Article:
Where many picture books about the current crisis tell the story in a way which allows children to fill the gaps with their own knowledge, this book doesn’t shy away from the realities of war. It shows explosions, loss and dangerous journeys across the sea. It would be a brilliant book to read with older children and young adults, as it is very visual but ends on a note of hope that the rest of the world might open its hearts. 

The illustrations show how, although she walks through some leafy and beautiful places, the little girl falls back into places of darkness and despair. The dark corner she makes a bed in later in the book mirrors the darkness of the initial explosion. This touching story reminds us that war starts in one place but its effects last long after. 

This book is on the CILIP Kate Greenaway shortlist and it is a title which is both relevant to this year and likely to encourage empathy. As well as the extraordinary illustrations and moving text, it is a tale of our times. 

A book which shows how compassion and open arms can make a difference to people in desperate situations. 

 

Louise Nettleton

 

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The winner of the CILIP Kate Greenaway medal is announced on 18th June 2019. Learn more and keep up with news of the awards on the official website.

 

Thanks to Walker Books and Riot Communications for my gifted copy of The Day War Came. Opinions my own.

Picture Book Reviews · Picture Books

Review: The Lamb Who Came For Dinner and The Wolves Who Came For Dinner by Steve Smallman and Joélle Dreidemy

Review: The Lamb Who Came For Dinner and The Wolves Who Came For Dinner by Steve Smallman and Joélle Dreidemy

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One night a wolf is hungry and he fancies a nice hotpot. Just at that moment, a lamb knocks at the door.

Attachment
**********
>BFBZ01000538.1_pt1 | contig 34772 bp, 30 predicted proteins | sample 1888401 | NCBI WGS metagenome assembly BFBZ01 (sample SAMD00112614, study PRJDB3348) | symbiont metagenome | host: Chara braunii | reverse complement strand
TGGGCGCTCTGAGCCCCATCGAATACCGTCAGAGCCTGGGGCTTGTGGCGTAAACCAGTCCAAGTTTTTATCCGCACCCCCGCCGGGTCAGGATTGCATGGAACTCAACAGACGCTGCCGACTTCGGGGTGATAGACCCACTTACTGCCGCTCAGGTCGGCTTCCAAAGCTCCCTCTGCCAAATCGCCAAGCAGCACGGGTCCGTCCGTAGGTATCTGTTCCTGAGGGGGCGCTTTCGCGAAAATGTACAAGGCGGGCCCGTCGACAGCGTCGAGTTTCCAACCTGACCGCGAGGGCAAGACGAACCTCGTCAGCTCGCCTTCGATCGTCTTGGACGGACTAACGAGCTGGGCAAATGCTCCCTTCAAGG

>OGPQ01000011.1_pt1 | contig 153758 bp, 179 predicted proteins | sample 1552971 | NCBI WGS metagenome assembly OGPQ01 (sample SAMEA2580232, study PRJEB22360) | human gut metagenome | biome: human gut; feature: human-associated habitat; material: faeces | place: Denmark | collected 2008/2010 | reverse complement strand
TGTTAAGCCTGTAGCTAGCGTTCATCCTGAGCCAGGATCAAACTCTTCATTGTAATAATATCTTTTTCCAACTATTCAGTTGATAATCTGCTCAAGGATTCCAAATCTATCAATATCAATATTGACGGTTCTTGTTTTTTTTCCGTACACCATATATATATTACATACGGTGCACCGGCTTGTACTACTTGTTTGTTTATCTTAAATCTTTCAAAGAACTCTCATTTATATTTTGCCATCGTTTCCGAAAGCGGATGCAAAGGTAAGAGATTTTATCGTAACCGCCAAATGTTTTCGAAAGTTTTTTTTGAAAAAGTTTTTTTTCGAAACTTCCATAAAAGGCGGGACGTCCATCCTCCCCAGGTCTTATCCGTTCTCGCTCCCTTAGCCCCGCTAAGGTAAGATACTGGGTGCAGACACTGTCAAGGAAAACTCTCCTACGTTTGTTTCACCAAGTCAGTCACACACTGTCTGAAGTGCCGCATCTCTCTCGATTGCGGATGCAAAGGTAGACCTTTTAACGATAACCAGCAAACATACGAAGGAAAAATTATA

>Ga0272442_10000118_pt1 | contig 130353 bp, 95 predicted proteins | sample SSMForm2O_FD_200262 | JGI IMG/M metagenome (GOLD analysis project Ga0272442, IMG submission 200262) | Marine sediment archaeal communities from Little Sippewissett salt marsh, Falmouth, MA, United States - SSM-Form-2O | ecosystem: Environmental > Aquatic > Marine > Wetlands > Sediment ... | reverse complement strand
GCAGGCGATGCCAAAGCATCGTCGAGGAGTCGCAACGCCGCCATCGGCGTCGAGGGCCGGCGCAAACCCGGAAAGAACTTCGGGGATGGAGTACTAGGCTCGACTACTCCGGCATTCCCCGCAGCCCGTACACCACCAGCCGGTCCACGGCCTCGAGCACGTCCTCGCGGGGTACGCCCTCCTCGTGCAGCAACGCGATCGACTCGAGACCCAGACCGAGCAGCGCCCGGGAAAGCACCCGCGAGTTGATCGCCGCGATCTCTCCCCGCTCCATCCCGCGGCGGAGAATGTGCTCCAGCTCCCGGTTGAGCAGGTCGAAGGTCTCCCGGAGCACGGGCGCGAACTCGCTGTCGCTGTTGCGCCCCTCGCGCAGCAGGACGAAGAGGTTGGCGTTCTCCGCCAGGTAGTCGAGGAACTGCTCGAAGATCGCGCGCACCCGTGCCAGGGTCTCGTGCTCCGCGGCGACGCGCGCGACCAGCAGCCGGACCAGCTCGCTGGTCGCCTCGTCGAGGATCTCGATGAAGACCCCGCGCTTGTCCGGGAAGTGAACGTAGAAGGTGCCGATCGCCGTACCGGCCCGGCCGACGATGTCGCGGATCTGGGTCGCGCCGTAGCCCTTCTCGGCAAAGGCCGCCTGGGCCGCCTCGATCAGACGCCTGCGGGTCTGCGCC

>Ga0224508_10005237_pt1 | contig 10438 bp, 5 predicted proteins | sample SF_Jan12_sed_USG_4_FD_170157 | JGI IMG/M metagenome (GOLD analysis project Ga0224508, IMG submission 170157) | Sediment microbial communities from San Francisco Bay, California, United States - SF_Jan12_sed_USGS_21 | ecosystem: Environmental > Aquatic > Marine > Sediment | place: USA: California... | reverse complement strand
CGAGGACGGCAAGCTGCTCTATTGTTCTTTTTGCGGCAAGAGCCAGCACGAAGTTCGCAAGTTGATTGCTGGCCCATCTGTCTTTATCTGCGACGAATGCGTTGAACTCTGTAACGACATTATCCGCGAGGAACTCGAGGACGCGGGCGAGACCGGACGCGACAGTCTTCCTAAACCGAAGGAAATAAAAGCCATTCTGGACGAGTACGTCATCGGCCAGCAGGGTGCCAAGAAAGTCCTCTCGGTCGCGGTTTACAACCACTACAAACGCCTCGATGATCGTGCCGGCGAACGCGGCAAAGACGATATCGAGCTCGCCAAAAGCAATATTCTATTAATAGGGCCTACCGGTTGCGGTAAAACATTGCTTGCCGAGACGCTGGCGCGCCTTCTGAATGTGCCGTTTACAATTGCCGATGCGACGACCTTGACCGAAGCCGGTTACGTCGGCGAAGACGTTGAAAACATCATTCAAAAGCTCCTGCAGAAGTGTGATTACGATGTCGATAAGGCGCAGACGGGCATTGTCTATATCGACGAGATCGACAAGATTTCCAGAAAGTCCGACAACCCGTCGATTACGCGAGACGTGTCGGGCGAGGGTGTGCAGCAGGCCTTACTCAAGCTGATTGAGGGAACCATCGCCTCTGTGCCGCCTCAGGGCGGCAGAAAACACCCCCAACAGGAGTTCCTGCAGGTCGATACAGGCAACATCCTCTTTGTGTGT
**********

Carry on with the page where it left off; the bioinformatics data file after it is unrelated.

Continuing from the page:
img_8611So begins the tale of Wolf and his friend, who wins over his heart and takes the name Hotpot. It is a story of unexpected friendship, and Wolf finds himself overcome with the same love and affection of any new parent. At times he looks baffled by his own feelings. 

The second story sees a group of forest creatures ganging up on the wolves when they are certain Hotpot must be in danger. Their preconceived ideas about how wolves behave turn them into vigilantes who are eventually faced down and invited in for a hot drink and storytime. 

The books turn the fairytale obvious on its head and challenge the reader to think a bit harder about how we expect certain characters to behave. 

Hotpot is a ridiculously irresistible character with her big round eyes and fluffy fleece. Like many tiny people, she is filled with a big determination and is unafraid to face down adults who have it all wrong. 

The characters’ expressions are very realistic and at times theatrical, making this a fun read as we know their feelings first and predict how they might act next.

Hotpot and Wolf are as memorable as Mouse and Gruffalo. They are one of those picturebook duos whose contrast makes them brilliant in a story. Looking forward to more from this world. 

 

Thanks to Little Tiger Press for my gifted books. Opinions my own.